Sporting Chance

– Intellectual Property Magazine

Conceived in a Harvard Law Review article by Louis Brandeis in 1890, the right of publicity has been the subject of only one US Supreme Court opinion in the intervening 123 years. Considering that that opinion was rendered 36 years ago regarding an old-fashioned human cannonball act and considering all of the changes in technology since 1890 (including widespread use of videogames), a clarification of this difficult legal concept is long overdue.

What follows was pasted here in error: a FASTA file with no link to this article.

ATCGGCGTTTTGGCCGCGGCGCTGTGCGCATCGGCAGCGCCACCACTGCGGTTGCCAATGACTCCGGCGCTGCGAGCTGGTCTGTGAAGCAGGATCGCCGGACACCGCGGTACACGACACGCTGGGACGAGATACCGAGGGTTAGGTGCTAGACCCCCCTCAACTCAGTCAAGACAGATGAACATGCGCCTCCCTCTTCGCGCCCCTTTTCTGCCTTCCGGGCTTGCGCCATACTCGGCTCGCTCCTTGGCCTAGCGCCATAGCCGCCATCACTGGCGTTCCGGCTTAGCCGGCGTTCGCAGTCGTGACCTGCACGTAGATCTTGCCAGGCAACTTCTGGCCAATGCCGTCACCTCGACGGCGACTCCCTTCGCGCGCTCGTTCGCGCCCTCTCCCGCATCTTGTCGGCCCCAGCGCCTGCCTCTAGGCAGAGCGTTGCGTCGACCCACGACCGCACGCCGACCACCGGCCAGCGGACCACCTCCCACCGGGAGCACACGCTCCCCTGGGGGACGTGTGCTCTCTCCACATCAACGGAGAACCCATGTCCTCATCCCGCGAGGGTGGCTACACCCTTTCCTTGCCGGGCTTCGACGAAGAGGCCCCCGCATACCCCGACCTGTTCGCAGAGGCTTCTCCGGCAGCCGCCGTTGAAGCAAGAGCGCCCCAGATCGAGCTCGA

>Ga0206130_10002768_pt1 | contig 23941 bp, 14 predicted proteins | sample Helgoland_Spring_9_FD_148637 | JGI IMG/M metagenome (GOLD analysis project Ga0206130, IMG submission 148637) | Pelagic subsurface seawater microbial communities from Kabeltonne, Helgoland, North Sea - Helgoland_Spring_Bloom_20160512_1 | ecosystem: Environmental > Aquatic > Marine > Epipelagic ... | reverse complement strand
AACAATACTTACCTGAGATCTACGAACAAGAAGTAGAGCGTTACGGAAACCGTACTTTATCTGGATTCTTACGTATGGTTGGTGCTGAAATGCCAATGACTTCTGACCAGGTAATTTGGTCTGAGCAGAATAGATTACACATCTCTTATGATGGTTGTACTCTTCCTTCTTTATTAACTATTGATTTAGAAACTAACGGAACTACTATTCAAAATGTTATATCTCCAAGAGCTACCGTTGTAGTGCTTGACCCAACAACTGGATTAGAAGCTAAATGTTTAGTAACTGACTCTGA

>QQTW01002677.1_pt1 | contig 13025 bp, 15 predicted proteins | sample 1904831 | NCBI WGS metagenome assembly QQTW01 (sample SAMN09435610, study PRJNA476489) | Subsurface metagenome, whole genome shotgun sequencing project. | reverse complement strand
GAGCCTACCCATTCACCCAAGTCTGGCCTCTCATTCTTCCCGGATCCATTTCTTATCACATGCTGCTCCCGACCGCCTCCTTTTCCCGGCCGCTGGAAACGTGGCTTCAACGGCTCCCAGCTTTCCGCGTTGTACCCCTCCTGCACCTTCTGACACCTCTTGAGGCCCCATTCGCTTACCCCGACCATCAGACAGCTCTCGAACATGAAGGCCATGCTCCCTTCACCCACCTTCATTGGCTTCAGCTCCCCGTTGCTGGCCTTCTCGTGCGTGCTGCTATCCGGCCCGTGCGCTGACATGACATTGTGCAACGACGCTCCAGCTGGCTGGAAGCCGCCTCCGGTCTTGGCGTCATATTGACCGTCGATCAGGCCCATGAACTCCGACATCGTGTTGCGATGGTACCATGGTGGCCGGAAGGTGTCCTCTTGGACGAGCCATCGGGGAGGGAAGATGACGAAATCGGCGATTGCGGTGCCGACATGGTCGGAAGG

Not that there is any shortage of lower court opinions on the issue, but the problem is that these cases have produced a plethora of different judicial tests and contradictory conclusions, most recently two federal district court cases that came to opposite conclusions on the same facts. Now, however, two important US circuit courts of appeal (the Third and the Ninth) are considering these contradictory district court opinions.

If the two circuit courts render similar opinions of substance, they are likely to have a clarifying influence over this very unclear legal area. If the two circuit courts disagree, the stage would be set for the first Supreme Court review since 1977, which should also bring clarification.

Republished with permission by Intellectual Property Magazine,

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